BETHEL — On Saturday, March 29, local historian and author Annette Vance Dorey will present an illustrated talk at the Bethel Historical Society about the women featured in her book, “‘Miss Dr. Lucy’ and Maine’s Pioneering Female Physicians, 1850s–1920.”

The event is the Society’s annual Women’s History Month program and will take place at the Dr. Moses Mason House, 14 Broad St. This lecture also occurs just one day before National Doctors’ Day, established in the early 1990s to recognize physicians, their work and their contributions to society and the community.

During the program, Dorey also will introduce her just-released “Maine’s First Female Doctors,” an abridged, easy-reader edition for young adults. The book features a helpful glossary of terms highlighted throughout the text, plus a detailed “Timeline of Medical History.” In addition, “Activities for You” extras are located at the end of chapters and allow readers to become personally involved with the women’s stories and the research behind them.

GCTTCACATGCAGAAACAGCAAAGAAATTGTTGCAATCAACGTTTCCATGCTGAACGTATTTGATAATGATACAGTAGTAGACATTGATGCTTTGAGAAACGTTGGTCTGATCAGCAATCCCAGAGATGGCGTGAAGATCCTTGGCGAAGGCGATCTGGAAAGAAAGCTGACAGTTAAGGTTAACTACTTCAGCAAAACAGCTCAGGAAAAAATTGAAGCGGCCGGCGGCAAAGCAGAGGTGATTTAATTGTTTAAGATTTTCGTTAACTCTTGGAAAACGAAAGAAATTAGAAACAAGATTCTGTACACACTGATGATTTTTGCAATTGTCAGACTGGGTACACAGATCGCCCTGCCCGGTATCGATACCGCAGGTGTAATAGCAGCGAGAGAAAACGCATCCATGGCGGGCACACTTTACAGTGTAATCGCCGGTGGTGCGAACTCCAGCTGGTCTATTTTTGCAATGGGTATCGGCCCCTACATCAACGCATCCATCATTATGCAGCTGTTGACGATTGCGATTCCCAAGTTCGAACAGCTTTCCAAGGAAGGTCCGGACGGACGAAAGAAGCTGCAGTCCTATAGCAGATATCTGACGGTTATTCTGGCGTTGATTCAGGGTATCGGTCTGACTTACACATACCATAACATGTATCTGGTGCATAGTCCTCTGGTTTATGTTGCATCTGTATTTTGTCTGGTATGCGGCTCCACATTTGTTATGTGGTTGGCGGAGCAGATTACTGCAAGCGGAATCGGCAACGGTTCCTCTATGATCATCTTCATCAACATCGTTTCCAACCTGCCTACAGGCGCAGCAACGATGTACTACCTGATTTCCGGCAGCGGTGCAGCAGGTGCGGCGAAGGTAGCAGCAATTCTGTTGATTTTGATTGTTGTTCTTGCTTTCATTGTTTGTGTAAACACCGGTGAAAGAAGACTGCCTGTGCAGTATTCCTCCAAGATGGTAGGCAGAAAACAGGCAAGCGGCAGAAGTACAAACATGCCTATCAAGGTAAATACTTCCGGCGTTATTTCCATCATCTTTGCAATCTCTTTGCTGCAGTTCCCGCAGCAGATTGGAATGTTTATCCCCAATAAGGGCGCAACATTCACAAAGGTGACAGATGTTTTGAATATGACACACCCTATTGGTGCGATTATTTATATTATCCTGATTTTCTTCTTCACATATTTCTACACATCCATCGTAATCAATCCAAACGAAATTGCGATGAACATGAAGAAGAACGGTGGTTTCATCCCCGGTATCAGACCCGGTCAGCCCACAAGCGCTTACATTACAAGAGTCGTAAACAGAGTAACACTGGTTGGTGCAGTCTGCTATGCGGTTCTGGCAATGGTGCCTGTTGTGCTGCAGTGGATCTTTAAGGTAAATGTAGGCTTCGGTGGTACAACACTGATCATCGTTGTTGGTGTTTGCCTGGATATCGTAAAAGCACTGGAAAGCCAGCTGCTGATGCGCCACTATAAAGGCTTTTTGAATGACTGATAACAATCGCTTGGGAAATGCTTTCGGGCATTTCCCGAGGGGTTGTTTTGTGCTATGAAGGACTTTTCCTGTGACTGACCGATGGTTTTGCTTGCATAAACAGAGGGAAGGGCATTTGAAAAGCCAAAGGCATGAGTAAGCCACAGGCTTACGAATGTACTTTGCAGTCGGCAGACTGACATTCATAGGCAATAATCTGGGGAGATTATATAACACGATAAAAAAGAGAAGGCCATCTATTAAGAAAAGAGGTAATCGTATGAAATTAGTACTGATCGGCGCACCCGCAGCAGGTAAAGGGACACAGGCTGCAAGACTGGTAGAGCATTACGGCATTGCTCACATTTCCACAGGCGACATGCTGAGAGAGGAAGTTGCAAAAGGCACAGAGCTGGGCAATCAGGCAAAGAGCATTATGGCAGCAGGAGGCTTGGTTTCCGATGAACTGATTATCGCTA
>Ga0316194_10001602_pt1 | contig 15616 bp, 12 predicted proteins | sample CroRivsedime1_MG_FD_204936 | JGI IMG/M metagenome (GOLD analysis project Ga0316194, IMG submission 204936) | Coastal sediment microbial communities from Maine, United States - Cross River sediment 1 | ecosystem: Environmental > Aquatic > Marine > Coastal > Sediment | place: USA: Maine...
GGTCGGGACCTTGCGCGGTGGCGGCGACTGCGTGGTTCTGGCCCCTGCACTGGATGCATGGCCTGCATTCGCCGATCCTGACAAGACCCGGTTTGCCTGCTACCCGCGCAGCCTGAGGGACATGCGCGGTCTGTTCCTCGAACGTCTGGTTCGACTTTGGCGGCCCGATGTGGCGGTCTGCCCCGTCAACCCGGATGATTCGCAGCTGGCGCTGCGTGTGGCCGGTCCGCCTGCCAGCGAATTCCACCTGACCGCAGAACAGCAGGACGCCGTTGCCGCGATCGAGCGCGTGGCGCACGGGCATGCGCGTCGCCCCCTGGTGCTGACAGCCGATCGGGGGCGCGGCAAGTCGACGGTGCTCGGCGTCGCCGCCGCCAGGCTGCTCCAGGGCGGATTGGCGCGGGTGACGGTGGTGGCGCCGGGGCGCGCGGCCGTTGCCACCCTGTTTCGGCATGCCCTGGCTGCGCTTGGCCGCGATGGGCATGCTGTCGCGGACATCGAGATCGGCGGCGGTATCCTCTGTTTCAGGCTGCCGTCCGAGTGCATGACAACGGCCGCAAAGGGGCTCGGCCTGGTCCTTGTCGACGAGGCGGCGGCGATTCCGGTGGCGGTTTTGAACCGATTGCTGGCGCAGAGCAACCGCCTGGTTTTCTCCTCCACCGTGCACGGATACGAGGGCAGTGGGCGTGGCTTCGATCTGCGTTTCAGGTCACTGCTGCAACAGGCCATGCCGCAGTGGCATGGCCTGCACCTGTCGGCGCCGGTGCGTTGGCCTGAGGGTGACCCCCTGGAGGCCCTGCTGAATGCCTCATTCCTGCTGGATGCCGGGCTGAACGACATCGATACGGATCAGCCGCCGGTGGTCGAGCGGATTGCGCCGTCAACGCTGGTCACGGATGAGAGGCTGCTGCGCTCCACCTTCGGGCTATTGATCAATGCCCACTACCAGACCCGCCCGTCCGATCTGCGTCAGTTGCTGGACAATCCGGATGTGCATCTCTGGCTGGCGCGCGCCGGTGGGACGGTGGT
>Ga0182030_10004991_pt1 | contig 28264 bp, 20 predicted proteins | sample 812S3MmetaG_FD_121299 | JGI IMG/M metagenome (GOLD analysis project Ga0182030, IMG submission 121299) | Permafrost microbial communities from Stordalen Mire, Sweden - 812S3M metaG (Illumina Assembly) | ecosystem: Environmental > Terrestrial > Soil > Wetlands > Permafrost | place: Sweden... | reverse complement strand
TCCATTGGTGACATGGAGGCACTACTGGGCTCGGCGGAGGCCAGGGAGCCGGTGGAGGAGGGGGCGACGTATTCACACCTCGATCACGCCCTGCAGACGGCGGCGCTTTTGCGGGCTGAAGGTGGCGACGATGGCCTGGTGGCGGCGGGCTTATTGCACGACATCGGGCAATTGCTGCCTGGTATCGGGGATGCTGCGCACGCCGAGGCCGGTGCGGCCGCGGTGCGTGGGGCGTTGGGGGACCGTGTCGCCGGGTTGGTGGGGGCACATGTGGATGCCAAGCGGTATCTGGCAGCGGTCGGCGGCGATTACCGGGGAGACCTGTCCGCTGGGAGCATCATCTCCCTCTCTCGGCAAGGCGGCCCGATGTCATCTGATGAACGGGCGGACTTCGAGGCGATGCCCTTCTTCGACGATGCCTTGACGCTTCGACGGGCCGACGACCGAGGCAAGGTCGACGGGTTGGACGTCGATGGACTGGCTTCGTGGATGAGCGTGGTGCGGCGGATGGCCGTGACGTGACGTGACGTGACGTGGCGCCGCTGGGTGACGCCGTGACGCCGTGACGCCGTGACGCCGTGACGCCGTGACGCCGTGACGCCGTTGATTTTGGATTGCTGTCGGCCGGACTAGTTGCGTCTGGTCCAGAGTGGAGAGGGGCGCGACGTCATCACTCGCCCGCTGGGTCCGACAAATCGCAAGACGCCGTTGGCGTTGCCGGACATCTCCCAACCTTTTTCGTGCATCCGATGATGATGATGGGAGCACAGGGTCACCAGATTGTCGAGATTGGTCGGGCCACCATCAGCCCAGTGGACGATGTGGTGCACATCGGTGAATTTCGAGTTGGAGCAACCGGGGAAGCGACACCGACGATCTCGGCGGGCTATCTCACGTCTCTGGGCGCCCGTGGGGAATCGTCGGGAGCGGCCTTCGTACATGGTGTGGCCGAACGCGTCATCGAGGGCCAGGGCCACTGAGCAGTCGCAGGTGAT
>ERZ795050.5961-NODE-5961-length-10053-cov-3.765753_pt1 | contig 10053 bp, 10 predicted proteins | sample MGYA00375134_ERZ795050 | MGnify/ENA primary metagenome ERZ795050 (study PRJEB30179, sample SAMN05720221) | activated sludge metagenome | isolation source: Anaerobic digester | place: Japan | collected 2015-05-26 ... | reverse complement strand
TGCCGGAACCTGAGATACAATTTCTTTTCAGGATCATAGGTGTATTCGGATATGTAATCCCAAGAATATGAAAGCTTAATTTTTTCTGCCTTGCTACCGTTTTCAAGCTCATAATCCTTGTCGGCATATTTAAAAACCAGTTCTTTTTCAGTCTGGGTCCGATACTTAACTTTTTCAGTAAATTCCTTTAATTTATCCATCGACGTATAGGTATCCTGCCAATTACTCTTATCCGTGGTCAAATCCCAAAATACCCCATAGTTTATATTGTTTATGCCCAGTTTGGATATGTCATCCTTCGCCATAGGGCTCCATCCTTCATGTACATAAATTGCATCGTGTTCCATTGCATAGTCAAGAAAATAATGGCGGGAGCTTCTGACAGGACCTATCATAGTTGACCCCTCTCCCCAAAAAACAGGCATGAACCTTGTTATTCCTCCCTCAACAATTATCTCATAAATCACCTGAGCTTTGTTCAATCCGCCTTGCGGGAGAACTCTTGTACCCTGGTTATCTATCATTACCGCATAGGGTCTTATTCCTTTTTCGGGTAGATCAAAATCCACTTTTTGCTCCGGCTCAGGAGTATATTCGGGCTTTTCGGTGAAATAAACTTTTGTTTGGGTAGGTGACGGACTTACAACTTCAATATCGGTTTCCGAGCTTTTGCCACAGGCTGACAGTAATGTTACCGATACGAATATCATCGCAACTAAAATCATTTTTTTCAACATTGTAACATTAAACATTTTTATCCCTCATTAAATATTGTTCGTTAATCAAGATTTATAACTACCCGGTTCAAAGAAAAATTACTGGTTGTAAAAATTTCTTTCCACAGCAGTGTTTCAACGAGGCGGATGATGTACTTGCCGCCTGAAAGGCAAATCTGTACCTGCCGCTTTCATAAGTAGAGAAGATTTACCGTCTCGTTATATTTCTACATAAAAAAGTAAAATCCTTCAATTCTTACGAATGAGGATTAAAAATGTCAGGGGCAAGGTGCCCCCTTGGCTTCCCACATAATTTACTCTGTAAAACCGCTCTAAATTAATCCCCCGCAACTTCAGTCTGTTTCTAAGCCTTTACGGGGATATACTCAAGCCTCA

More than 150 biographical profiles of Maine’s earliest female practitioners combine to shed new light on the conditions and the decisions faced by those women, as well as their contributions to their communities and to medicine. About a half-dozen early healers were raised or worked in Oxford County.

How hard was it to gain admission to medical schools? Which colleges accepted women pursuing a medical career? Where did they set up their practices? Were those women mainly married or single? Dorey will answer those questions and more. Her books tell the stories of the personal and professional lives of women long forgotten. Women had to be strong and determined to earn their medical degrees and pursue careers as doctors while it was still a man’s profession.

“It’s time to learn about and remember these women,” said Dorey. “Their struggles and stories have been lost or neglected all these years.” The women varied in background, family life, education and medical disciplines. An impressive number of these women were very involved in professional medical associations, as well as in suffrage campaigns. The goal for many of them was to see equal rights granted to American women — and not only in medicine.

Dorey’s presentation will begin at 2 p.m, and the event is free. Books will be available for purchase and signing by the author. Advance copies of books are available through the author’s website, Annette-Writes.com.

Also by this author is “Maine Mothers Who Murdered 1875 to 1925: Doing Time in State Prison,” a work that has attracted wide attention since its release in 2012. It gives a detailed look at women in Maine’s early criminal justice and corrections systems. Thirty murder cases serve as the backdrop.


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